What is Muck?
Muck is made of animal and plant waste. Muck is caused by organic matter that has gone bad. Fish food that is not properly nourished will eventually end up in the bottom of your pond. Don't feed your fish too often or use low-quality food. This will lead to more fish waste and a thicker layer of muck. Ducks and geese also add their wastes to the muck. Even without fish, weeds or other animals, dead leaves, twigs and grass clippings, as well as dead algae and twigs can contribute to the muck's accumulation. It is a good idea not to allow organics to enter the pond. The sludge can become inches thick over time due to the accumulation of leaves and other debris.
What makes Muck so stinky?
Muck has a strong rotten egg smell. These odors can be common in ponds that have not been aerated, especially during certain seasons. Non-aerated lakes can stratify into layers of water that have distinct temperature variations in the summer and winter. The oxygen in the lower part of the pond is quickly used up while the water is being stratified. It goes from an oxygen-rich environment to an anaerobic one (low-oxygen environment). This is great for slow-moving aerobic bacteria that uses enzymes to ferment the bottom's decaying matter. These microorganisms eventually produce waste products such as carbon dioxide and hydrogen sulfuride. This is what gives the lovely smell of rotten eggs.
The water column flips over in spring and during severe weather events. There, the anaerobic layers at the bottom rise to top, releasing all the foul-smelling odors. The release of all these gases from melting ice can cause a lot of stink!
Here at Smith Creek Fish Farm we provide a full range of aerators to help prevent muck build-up and odor. See our full range here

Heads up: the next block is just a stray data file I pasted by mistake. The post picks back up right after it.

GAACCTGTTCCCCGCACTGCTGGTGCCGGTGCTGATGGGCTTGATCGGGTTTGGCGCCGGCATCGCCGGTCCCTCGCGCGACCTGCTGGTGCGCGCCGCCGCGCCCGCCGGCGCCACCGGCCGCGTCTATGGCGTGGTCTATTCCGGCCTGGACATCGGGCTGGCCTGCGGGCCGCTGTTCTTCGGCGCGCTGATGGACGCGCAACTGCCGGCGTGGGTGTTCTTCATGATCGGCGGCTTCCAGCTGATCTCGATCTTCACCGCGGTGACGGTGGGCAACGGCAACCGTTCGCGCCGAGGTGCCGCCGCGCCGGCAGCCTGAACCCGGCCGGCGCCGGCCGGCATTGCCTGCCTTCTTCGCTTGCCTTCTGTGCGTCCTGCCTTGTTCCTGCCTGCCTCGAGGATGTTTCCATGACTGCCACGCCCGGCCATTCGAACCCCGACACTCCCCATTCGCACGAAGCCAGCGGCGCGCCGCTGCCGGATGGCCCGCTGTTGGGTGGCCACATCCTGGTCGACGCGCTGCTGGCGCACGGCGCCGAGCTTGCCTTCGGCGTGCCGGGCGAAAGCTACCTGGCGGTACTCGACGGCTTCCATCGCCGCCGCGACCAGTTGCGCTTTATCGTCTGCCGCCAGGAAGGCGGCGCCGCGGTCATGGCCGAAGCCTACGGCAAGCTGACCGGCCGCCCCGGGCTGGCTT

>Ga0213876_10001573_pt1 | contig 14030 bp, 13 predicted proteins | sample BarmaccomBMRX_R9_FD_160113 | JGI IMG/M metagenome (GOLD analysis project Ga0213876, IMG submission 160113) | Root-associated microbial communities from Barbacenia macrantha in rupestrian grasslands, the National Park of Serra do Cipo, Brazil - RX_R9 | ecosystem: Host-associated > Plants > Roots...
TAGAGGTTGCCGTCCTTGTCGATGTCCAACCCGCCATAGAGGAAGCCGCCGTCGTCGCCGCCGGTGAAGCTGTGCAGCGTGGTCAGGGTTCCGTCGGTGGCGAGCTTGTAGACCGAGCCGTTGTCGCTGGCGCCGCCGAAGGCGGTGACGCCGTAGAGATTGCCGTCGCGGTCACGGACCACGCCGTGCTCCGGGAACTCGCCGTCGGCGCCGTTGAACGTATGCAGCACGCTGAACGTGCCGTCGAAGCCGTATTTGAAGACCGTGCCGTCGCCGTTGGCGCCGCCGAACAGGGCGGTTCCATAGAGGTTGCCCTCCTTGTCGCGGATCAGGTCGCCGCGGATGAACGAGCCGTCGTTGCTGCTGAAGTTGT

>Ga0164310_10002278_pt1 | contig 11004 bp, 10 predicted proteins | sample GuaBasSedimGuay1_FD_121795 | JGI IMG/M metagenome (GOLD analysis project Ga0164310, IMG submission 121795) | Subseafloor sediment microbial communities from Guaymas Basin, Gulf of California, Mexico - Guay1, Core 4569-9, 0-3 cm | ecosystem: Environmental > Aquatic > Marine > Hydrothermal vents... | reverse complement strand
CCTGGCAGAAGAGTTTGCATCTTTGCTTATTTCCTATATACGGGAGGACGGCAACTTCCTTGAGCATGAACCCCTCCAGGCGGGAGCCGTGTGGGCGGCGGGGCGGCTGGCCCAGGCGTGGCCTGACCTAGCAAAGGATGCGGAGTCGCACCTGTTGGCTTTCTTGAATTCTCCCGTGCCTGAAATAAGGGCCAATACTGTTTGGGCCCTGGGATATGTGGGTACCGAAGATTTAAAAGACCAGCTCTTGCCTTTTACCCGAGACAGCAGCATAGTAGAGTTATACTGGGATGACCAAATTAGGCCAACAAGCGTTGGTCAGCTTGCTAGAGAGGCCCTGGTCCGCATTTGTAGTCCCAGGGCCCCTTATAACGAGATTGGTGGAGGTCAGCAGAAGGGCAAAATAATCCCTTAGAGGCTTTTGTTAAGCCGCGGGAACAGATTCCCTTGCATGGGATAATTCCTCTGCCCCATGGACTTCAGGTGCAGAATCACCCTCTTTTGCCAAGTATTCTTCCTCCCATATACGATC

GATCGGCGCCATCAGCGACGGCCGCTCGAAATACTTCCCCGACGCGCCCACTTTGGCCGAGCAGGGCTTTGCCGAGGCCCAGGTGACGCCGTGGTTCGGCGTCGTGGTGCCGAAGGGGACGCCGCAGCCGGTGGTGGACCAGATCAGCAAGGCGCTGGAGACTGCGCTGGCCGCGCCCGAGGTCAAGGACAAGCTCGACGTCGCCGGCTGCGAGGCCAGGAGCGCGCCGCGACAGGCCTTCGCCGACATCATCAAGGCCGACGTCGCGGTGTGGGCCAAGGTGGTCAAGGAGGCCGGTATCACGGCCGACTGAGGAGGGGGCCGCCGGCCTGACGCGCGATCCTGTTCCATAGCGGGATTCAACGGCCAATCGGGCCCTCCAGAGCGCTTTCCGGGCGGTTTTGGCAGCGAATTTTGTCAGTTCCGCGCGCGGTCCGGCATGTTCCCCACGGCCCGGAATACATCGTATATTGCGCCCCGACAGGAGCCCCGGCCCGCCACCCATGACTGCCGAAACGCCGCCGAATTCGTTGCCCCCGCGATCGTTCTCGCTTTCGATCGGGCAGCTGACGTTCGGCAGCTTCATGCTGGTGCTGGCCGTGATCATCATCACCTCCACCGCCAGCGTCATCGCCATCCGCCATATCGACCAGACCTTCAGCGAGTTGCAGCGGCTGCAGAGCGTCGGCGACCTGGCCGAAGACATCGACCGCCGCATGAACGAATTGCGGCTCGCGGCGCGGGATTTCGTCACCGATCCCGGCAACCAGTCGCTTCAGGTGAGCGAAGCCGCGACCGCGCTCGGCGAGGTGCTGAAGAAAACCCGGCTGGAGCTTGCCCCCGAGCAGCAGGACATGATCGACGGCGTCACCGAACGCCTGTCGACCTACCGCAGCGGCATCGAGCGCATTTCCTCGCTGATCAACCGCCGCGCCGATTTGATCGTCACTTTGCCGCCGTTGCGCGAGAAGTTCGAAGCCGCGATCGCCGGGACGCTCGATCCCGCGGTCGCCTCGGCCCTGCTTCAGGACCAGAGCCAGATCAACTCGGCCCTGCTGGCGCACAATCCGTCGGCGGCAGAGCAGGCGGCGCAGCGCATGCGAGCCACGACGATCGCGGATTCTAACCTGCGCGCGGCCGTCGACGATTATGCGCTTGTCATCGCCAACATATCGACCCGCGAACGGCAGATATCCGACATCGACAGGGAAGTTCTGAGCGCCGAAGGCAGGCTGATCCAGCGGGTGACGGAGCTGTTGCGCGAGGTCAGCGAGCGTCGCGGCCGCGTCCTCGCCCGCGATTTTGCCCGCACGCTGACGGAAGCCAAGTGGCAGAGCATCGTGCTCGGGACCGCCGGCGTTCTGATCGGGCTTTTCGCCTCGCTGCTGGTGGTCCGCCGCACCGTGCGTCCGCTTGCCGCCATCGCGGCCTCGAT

Pond Life Cycle
Understanding the life cycle of a pond will allow you to understand how and when muck plays its role. All water bodies, large or small, are part of an ever-changing ecosystem that is trying to balance itself. We'll help you understand the life cycle and stages of your pond by breaking it down into two main stages.
Stage 1 - Freshly dug ponds are free of weed and other debris due to wildlife, plant decay, or organic matter. The water is clear and clean, with minimal algae growth and weed growth. New ponds are typically kept in Stage 1 for between 3 and 5 years.
Stage 2 – Over time, organic debris builds up and the pond becomes oversupplied by nutrients. The excess nutrients can be used as a fertilizer for plants, which causes weeds to flourish. It is possible to begin to notice emergent plants, such as cattails or shoreline grasses along the shoreline. You might also start to smell a foul odor coming from the water. To kill any existing growth, pond owners will often resort to reactive treatments such as aquatic herbicides or algaecides. These treatments are temporary solutions to control weeds and algae. The nutrient-rich pond water fuels the growth of weed and algae which will accelerate the production of pond muck. The pond enters a constant cycle of reactive treatments. You, as the pond owner can then use chemicals to control its growth. At this point, a pond is considered to be eutrophic. It has enough debris to support algae or weed growth.
How To Remove Pond And Lake Muck
There are billions of beneficial bacteria living in your pond. They work hard to remove pond sludge from the water, but they will be overwhelmed if there is too much. Regular use of Biological Muck Reducer Pellets, a popular pond mucker cleaner, can increase their numbers. The unique blend of aerobic beneficial bacteria sinks down to the bottom, where it will consume organic debris (a.k.a. It will remove muck, improve water clarity and eliminate noxious smells.
For pond muck elimination, a good pond aerator is essential. The pond will be healthier with oxygen.
Thermocline is when the water column becomes stagnant and forms layers. Aeration can prevent this. The oxygen-rich upper part of your water body that is exposed to air has oxygen, while the oxygen-deficient lower portions of your body are devoid of oxygen. This is where beneficial bacteria lives (or struggles to survive). Aerators will circulate your pond's contents and infuse all of the water column with oxygen. The oxygen influx helps beneficial bacteria thrive and feeds on the organic matter.
Pond muck is not something anyone likes, these tips can help you get rid of it. For any questions regarding pond muck, or the best pond cleaners and removers, please contact our experts.